Home Read Classic Album Review: Michael Jackson | Invincible

Classic Album Review: Michael Jackson | Invincible

The troubled star's ambitious but flawed comeback disc doesn't live up to its title.


This came out in 2001 – or at least that’s when I got it. Here’s what I said about it back then (with some minor editing):


The good news about Invincible? It isn’t bad. The bad news about Invincible? It isn’t Bad.

It also isn’t Thriller, Off the Wall, or any other classic moment from Jackson’s career. More importantly, it’s not the earth-shattering, world-dominating, critic-silencing, image-rebuilding, money-spinning comeback album he undoubtedly hopes this arrogantly named album will be.

Not that you can blame him for hoping. Hell, if I had spent as much as Jackson did on Invincible — his first album of new material since 1995’s equally mistitled History: Past, Present and Future, Book 1 — I’d be praying for a grand slam too. The 77-minute disc is reportedly the most expensive album ever recorded. Which is, in a nutshell, the disc’s biggest asset — and, simultaneously, its biggest failing.

On the plus side, Invincible sounds technically impressive, especially on a good stereo at high volume. Jackson’s notorious perfectionism, coupled with the input of hip-hop frontrunners like Rodney Jerkins, Babyface and Teddy Riley, has produced a slate of sonically pristine, perfectly sculpted grooves. The low-end basslines and kick drums are deep, dark and solid as concrete. The high-end frequencies of the snares, cymbals and synths are sharp enough to cut glass. (There are probably frequencies on this disc only Bubbles can hear.) Meanwhile, every note played, every finger snapped, every syllable of Mikey’s vocals is exquisitely groomed, fully landscaped and perfectly balanced.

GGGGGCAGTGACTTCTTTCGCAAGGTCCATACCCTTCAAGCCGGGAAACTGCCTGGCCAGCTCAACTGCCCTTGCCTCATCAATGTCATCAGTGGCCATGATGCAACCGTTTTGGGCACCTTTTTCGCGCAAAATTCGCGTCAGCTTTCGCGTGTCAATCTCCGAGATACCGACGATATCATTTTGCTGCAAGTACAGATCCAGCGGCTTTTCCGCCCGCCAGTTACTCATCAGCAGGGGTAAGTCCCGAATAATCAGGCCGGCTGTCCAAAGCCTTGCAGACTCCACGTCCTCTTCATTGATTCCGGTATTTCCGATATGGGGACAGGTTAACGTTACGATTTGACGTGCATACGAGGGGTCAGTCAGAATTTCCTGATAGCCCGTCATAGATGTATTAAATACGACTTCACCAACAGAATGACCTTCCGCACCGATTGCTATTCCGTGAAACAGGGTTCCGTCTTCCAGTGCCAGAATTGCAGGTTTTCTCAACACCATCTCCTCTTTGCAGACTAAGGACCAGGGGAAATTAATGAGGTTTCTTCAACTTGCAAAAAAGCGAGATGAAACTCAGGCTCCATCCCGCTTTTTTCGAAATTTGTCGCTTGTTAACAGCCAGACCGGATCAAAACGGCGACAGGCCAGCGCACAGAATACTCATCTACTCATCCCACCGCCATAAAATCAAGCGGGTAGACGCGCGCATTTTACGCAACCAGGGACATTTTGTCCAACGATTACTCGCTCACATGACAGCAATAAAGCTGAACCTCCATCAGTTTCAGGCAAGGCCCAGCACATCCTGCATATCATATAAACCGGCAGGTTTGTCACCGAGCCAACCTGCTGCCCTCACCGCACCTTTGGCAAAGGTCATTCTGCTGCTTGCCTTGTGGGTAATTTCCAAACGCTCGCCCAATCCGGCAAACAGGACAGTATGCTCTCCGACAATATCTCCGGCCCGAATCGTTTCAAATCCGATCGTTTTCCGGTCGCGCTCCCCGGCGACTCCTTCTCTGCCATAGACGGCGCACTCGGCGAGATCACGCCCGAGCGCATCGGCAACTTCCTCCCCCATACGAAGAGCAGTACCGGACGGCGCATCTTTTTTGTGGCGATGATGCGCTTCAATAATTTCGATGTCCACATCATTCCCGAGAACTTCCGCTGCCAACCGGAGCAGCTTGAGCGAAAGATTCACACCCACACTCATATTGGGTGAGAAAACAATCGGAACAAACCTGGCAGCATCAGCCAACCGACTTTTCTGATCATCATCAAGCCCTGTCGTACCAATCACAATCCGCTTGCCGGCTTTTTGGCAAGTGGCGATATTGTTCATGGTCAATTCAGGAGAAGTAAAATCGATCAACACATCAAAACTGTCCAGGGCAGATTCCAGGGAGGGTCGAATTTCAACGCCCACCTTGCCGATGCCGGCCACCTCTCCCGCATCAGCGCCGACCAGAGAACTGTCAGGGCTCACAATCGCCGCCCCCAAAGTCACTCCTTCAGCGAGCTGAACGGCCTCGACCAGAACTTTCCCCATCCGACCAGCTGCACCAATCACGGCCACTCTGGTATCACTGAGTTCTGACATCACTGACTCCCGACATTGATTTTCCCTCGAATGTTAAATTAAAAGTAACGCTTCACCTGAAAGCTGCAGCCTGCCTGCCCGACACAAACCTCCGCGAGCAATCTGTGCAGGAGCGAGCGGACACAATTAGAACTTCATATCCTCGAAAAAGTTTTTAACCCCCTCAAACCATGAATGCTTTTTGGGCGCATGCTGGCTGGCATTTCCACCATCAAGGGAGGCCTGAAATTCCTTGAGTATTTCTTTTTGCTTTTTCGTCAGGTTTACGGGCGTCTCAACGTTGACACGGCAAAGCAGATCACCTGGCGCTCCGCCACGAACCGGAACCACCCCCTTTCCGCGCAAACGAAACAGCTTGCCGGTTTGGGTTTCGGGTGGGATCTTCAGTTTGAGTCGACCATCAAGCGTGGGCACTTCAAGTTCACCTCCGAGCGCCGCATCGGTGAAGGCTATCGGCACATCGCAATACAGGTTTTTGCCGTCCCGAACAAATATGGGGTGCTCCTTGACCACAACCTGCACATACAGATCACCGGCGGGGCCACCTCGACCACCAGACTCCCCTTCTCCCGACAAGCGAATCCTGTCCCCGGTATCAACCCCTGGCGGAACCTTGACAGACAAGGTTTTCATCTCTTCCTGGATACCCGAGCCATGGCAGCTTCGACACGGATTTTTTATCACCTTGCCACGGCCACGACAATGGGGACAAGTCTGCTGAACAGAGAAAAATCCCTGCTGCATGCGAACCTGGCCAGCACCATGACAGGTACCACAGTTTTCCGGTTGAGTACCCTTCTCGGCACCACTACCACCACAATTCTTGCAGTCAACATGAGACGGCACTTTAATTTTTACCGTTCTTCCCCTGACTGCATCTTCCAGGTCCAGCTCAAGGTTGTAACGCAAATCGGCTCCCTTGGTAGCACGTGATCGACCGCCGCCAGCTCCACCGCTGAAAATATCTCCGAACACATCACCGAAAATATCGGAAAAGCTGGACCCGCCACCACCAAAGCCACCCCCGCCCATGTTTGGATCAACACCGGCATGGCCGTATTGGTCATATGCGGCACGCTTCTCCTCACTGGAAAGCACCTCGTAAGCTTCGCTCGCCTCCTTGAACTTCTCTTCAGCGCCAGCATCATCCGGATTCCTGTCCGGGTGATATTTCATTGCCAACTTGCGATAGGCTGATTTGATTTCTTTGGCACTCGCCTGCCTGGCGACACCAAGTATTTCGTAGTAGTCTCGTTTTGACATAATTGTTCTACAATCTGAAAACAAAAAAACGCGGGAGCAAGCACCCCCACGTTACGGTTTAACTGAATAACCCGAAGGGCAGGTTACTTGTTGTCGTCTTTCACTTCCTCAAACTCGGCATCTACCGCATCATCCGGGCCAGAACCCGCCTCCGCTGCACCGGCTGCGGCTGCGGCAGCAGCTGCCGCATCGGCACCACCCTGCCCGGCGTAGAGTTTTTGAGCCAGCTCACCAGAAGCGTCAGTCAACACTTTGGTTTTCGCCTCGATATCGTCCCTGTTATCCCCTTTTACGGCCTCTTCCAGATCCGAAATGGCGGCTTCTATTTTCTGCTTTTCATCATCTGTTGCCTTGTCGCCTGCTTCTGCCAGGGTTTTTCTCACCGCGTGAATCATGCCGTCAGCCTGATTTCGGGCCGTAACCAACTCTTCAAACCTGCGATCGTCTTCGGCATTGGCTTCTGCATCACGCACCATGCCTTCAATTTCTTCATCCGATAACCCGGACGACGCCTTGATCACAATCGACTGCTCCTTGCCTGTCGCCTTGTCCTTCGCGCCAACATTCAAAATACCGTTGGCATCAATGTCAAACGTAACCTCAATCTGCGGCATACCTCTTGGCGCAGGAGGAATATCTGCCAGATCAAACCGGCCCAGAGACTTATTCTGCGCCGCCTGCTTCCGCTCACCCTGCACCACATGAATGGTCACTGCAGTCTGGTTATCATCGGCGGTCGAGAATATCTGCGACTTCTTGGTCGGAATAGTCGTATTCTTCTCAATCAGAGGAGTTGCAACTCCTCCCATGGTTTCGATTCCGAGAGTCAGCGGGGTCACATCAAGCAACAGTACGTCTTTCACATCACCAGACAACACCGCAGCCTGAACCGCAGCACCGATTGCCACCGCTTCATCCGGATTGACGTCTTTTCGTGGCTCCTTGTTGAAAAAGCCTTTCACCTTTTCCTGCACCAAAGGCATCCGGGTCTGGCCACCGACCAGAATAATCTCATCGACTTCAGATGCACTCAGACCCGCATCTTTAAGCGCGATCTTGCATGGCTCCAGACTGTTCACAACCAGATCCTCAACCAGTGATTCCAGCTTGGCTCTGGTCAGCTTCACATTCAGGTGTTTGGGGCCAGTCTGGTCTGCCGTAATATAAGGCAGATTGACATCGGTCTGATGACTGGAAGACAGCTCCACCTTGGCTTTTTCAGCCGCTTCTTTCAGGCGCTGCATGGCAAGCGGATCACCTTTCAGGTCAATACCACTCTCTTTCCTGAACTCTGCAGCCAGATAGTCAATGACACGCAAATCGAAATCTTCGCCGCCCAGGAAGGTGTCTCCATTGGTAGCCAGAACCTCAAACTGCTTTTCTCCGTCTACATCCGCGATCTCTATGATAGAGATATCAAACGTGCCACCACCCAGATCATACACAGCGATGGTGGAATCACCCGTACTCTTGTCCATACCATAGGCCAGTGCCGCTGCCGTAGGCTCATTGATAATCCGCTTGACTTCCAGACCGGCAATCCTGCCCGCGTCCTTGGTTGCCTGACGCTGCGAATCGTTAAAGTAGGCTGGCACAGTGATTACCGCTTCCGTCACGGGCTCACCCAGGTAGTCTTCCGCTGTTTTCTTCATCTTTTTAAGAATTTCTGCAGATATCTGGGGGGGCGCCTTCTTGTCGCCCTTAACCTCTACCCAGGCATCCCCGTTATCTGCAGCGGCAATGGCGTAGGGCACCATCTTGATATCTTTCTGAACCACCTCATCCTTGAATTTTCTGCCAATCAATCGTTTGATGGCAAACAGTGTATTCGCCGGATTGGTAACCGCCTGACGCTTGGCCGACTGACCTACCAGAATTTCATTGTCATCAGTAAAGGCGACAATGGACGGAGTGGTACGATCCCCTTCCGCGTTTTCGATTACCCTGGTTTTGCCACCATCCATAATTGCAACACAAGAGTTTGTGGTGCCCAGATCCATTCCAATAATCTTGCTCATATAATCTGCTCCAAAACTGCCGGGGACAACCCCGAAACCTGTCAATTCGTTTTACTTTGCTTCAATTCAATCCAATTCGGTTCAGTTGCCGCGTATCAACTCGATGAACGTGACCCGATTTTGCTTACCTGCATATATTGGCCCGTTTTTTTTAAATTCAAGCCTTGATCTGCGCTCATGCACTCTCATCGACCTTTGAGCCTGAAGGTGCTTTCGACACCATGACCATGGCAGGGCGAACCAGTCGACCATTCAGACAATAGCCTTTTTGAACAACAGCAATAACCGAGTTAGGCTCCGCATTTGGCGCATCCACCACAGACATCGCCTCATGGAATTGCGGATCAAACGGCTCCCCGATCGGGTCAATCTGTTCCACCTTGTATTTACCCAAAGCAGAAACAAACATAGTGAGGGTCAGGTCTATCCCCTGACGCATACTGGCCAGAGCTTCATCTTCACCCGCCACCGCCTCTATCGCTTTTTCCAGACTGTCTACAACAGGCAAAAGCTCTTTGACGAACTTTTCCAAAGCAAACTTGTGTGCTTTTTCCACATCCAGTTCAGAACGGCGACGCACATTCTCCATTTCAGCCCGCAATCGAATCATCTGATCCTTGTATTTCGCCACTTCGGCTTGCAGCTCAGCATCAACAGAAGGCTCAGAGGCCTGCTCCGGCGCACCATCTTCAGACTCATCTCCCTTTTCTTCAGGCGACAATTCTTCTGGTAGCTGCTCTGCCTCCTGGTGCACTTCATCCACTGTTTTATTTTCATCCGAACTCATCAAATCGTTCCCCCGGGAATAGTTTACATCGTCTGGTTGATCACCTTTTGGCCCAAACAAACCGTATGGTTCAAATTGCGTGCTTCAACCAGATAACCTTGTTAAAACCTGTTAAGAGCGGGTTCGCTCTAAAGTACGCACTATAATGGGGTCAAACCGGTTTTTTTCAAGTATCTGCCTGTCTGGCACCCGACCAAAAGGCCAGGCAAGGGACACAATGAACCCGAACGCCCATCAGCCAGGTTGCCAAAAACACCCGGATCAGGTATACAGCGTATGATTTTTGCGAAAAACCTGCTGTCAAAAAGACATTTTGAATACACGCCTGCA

And, unfortunately, totally antiseptic. For all its soulful melodies, funky basslines and bouncing beats, Invincible is remarkably sterile. The downside of Jackson’s sonic obsessiveness and technological reliance is that these songs don’t feel like music played by humans. Rather, they come off as the programmed work of polished-steel robots, with each tone and beat sealed in its own germ-free bubble (or, perhaps, hyperbaric chamber). And because the album is ballad-heavy, too many of the arrangements are, not surprisingly, grandiose and overblown, proof that too much studio time and too much money can lead to too much unnecessary fiddling.

If it were just the arrangements that were overblown, mind you, that would be forgivable. But it’s tougher to turn the other cheek to Jackson’s own lyrics and performance. Being the larger-than-life diva he is, he seems capable of only grandiose gestures and overwrought emotions. But being the surgery-altered freakazoid that he is, none of those emotions are even remotely believable. If there’s anything more ridiculous than Jackson defiantly shaking his little girly fist and trying to act tough in slamming tunes like Unbreakable (“With all that I’ve been through, I’m still around”) and Privacy (“Paparazzi, get away from me”), it’s the thought of him crooning syrupy love ballads like You Are My World and Break of Dawn. (When Mikey starts singing about “Making sweet love till the break of dawn,” he just sounds like South Park’s Chef on helium.) And I don’t even want to talk about the creepy runaway ballad The Lost Children. You’d think if Jackson really wanted to rebuild his image, he’d learn when to leave well enough alone.

In fact, Jackson’s inability to shut his trap is one of Invincible’s other annoyances. Over the years, his singing style has become so hyperactive it’s turned into little more than a collection of nervous tics: The hiccupping, the stuttering, the vibrating, the whoo-hooing, the shrieking, the whatever-you-call-that-breathy-little-noise-he-makes-between-every-line-of-lyrics. We know it’s his sound; the problem is, that sound has become so ingrained in our collective consciousness — and spoofed by so many comedians — that hearing Jackson do it just sounds like self-parody.

Then again, I wouldn’t be the first to say that Jackson has been a self-parody for years. This technically skilled but personally flawed disc probably isn’t going to change anybody’s mind.